He led the way down a long corridor, its ceiling supported by pillars decorated with ornate carvings of some fantastic mythological creature, half elephant, half lion. "Now extinct."At length, we came to the temple's "thousand-pillared hall", now turned to service as a museum. A chained elephant snatched fruit and coins in its trunk.
It contained a dazzling profusion of bronzes, statues and objets d'art. Some of the exhibits were in glass display cases, into which visitors had slid their business cards. There were stalls offering every imaginable item for religious devotion - prayer books, garlands, postcards - and a range of items - bangles, plastic toys and household goods - whose religious significance seemed more obscure.
Whether this was for a blessing or in the hope that the god Shiva might one day require the services of D N P Narayan, joint executive manager, accounts, at Tyco Sanmar Ltd, was not clear. "This was never allowed in previous years," sighed Mr Santamoorthy. Now it is a place of business."The next day I returned to the temple alone to explore at my leisure.
But in India, I was quickly reminded, one is never alone.
To enter the temple is to step into a medieval labyrinth: what seems like mile upon mile of corridors, arcades, courtyards and chambers, crammed with shrines to the gods.
India's religious tradition is vast, complex and, at first glance, dauntingly impenetrable.
He re-emerged a few minutes later to anoint my forehead with red kum-kum paste and present me with the fruit basket and an ostentatious garland of yellow marigolds, which some nearby children fell upon with delight. His attitude seemed poised halfway between a palpable pride and reverence for the complexity and beauty of these rituals, and incredulity that anyone of sound mind could buy into such superstitious nonsense.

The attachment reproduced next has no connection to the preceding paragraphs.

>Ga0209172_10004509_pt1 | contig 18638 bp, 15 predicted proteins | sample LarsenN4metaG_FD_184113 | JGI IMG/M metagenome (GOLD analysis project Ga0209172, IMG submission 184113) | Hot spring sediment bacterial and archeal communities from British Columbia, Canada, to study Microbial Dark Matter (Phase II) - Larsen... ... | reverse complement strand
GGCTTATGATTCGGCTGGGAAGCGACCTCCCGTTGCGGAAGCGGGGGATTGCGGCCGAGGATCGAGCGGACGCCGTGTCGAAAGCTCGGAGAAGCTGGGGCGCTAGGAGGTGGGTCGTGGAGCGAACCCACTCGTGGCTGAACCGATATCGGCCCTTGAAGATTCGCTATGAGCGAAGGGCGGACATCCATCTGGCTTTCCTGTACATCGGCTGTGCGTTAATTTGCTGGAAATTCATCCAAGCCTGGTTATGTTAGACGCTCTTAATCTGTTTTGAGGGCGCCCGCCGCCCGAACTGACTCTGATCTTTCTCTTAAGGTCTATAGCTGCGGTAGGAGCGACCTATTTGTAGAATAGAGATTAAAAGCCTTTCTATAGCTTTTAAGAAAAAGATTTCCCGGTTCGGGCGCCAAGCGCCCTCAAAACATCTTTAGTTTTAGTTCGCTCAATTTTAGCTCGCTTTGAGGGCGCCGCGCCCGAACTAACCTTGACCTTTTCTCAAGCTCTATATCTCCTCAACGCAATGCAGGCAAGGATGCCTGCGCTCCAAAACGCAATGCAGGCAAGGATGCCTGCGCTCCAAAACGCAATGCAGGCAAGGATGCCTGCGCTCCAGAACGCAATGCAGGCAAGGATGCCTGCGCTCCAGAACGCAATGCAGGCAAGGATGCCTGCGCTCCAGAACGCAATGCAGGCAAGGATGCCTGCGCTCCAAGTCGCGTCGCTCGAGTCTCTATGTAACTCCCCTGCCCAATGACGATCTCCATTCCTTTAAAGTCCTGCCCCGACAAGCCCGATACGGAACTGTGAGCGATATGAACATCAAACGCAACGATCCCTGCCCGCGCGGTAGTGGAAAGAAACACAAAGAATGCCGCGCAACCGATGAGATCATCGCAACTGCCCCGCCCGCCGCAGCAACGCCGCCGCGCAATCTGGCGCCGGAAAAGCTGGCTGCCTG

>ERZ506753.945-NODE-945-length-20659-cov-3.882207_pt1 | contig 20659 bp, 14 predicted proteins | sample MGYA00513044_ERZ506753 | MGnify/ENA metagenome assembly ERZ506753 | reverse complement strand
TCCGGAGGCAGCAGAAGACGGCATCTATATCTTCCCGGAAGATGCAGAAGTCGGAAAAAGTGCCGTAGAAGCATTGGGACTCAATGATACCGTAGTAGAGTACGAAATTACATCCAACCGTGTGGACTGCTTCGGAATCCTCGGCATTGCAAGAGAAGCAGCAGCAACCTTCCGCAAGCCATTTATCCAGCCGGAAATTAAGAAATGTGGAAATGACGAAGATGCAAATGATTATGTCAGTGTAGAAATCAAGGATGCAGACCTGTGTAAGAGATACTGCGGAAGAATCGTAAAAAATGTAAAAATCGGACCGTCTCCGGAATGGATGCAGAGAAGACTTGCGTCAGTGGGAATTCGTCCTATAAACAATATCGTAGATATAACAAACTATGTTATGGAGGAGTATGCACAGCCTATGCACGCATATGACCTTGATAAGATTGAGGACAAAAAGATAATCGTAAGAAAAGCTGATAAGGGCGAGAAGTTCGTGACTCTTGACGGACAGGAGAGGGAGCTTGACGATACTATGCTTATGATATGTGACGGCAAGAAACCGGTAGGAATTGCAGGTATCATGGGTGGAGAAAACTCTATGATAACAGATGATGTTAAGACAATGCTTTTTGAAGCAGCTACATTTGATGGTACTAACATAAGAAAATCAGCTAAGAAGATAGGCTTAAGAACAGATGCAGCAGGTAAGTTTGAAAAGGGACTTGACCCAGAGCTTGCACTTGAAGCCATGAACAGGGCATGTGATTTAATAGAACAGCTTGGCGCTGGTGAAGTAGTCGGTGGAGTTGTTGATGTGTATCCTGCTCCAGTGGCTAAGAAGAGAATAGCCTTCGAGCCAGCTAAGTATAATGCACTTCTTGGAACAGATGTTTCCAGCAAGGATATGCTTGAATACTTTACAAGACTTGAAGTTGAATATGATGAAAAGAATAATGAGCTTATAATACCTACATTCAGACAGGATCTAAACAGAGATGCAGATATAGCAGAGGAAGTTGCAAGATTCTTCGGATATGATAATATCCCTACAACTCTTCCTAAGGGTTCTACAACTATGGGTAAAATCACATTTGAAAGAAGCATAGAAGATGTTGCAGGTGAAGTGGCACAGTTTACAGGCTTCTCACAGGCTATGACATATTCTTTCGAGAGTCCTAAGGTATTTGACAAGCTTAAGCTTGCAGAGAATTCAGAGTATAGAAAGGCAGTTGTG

"What people don't understand is that these stories about the powers of the gods are metaphors. She came to the temple and gave offerings that her next born should be a son. She gave birth to a daughter." He chuckled, apparently delighted with this evidence of the fallibility of the gods.
There was the man who scurried past at odd intervals, smiling broadly and shouting "Hello, sir", as if we were old friends - which, in a short time, we were. She had first approached me the day before, gracefully swinging a young baby on her hip and, with her free hand, magicking a string of bracelets from inside the folds of her sari, which she held out for inspection. Now she appeared from the crowds outside the Meenakshi shrine, no bracelets this time, just a tug on my sleeve, a dazzling smile and the question: "Your name? Two life-sized bronze deities stood behind a barrier.
Crowds pressed through the arch and into a dark, cavernous chamber, bearing offerings of fruit and flowers.
A line of Western tourists snaked past, huddling together for comfort, wearing billowing plastic bags to protect their bare feet, which made them look ludicrously like laboratory workers.
Of all these temples, the Sri Meenakshi is the largest and most splendid of all.
The statues of the goddess Meenakshi and her consort, Sundareshwara, the two great presiding deities of the temple, had indeed been taken from their chambers, on a religious excursion to a lake outside the city. The city of Madurai is at the bottom of the spine that forms the great temple trail of southern India, including Tanjore, Tiruchirappalli and Kanchipuram.